The changed face of Washington

Today’s mood in Washington seems more acutely polemical than ever.

US President Donald Trump speaks from the Diplomatic Reception room of the White House in Washington, DC, on October 13. (AFP)


2017/10/15 Issue: 127 Page: 6


The Arab Weekly
Oussama Romdhani



The Washington I found this month is a changed city and I am not refer­ring to the incredible number of Starbucks coffee shops that have sprung up on every street corner of the capital city. I am talking about the politics in a city where political debate never stops.

Even for someone who lived through the polarising years of Ronald Reagan, today’s mood in Washington seems more acutely polemical than ever. Much of the debate too often takes an acrimoni­ous turn as the focus inevitably turns to the personality and leadership of one person: US President Donald Trump. Somehow, you have the impression you are in the middle of an election campaign that refuses to go away.

US domestic and foreign policies are too often defined through the president’s persona and not through a discussion of the merits of such policies.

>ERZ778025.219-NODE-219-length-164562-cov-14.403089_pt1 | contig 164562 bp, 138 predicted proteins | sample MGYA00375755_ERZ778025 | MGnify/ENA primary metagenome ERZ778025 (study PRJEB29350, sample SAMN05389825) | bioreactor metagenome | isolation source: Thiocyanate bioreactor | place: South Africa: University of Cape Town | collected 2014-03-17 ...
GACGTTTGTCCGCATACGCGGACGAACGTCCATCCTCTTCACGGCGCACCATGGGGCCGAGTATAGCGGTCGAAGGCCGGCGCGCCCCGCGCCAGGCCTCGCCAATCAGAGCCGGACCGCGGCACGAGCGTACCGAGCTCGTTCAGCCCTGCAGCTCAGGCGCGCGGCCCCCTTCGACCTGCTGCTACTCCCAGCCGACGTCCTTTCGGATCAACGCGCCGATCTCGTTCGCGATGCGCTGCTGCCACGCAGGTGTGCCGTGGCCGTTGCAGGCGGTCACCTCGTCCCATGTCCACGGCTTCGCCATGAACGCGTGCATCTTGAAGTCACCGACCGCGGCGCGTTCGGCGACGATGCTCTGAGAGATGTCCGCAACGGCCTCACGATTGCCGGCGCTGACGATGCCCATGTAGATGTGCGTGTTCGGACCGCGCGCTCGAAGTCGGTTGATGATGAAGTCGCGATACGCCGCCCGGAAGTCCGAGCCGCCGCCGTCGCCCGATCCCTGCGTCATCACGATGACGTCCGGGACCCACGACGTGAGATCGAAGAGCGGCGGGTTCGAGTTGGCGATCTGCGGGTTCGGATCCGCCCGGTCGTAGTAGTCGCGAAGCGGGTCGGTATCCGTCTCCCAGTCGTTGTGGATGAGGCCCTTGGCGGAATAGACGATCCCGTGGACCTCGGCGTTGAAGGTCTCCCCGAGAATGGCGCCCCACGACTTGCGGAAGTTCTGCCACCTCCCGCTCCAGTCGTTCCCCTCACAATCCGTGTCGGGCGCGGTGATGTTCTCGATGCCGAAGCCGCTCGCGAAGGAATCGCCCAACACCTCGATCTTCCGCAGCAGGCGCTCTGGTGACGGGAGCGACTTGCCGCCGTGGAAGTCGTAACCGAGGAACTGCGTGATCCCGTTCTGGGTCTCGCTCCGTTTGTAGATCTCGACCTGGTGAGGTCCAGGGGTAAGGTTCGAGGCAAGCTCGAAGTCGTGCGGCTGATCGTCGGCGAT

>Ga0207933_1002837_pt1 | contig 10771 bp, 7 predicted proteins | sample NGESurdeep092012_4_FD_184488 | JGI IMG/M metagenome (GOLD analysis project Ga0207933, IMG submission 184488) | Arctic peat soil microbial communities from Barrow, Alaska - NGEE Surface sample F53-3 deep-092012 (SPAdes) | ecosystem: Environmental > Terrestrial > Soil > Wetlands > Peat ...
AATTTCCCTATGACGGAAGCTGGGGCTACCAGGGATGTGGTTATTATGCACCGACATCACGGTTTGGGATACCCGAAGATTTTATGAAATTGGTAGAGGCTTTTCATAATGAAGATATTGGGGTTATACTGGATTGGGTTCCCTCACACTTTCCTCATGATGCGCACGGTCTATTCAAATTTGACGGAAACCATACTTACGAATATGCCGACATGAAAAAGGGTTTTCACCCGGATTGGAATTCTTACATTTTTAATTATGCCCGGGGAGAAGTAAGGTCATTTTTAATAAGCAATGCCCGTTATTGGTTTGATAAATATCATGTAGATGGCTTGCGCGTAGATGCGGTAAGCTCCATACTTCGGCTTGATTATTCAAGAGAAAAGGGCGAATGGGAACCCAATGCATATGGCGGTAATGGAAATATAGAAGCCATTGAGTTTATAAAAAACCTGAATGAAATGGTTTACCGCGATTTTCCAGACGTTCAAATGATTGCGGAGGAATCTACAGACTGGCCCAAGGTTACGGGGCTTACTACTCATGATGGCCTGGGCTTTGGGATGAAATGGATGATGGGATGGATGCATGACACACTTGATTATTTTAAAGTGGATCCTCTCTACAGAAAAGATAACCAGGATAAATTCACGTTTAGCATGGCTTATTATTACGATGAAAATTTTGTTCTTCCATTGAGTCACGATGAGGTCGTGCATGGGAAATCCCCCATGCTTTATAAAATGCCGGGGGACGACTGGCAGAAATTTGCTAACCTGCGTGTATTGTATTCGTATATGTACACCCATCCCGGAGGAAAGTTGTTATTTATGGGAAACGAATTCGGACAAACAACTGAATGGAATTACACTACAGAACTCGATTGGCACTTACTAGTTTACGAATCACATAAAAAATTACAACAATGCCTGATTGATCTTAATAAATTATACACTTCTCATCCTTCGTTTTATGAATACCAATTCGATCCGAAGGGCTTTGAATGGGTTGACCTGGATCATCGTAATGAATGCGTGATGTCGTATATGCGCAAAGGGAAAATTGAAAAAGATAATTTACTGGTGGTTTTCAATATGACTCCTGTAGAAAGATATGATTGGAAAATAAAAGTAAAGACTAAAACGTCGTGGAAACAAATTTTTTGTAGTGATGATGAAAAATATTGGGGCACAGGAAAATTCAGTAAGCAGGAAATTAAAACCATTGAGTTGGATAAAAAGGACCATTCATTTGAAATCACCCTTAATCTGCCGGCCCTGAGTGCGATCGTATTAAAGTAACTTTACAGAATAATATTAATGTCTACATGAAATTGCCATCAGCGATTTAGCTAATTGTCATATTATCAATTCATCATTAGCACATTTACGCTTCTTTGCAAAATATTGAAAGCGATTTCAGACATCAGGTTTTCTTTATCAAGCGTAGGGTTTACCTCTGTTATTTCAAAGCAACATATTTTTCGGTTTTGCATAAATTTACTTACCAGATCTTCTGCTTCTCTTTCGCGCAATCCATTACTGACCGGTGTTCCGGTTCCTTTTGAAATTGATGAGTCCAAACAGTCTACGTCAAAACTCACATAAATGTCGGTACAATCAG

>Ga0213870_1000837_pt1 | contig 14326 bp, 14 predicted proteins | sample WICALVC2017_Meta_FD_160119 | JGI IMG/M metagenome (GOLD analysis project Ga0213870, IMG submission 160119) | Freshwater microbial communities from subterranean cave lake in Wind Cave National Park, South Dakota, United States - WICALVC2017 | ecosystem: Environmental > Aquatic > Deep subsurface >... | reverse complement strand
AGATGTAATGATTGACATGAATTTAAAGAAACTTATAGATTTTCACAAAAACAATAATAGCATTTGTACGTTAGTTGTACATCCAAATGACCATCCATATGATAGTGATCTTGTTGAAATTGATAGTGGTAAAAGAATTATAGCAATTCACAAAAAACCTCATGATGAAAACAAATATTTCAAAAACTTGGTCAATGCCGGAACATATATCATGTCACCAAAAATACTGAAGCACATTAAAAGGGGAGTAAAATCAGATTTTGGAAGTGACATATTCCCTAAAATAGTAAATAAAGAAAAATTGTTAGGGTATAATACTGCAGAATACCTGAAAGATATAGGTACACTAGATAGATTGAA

Some of the discussion of the administration’s policies is predict­ably influenced by the wide partisan divide between Republicans and Democrats. The divide seems to have grown during the last year or so.

This gap separates views on both domestic as well as foreign affairs. Americans’ attitudes on Islam, for instance, are split. A recent Pew survey indicated that 65% of Republicans asked said Islam is “more likely to encourage violence among its believers than other religions” while 69% of Democratic respondents rejected that view. On other issues, the public is divided between proponents of global involvement and those who favour domestic insularity.

In Washington this divide is reflected in the recurring compari­sons of US foreign policy under Trump to that of the Obama administration.

Jim Zogby, the president of the Arab American Institute, com­plained to The Arab Weekly that “Trump basically turned Syria over to the Russians and the Iranians. There is no policy. There is no broader vision for the region.”

US disengagement preceded Trump’s election, however. Disengagement and wariness about involvement abroad have been com­mon to all US administrations since the Vietnam War and were acceler­ated by the wars in Iraq and Afghan­istan.

Miscalculations led Barack Obama to give up on Syria, leaving a political-military void that Russia was eager to fill. Obama, with his much-flaunted “pivot” to Asia, focused almost exclusively on striking a deal with Iran, giving up quickly on Palestinian-Israeli peace-making or on listening to concerns of some of America’s traditional allies in the region.

The Trump administration introduced the restrictive notion of transactional benefits in foreign policy and the aversion to risk-tak­ing when such benefits are not obvious. Derived from this are a short-term attention span and impatience with international complexities. This often leaves Washington watchers in the Middle East with no clue as to the United States’ long-term vision for the region.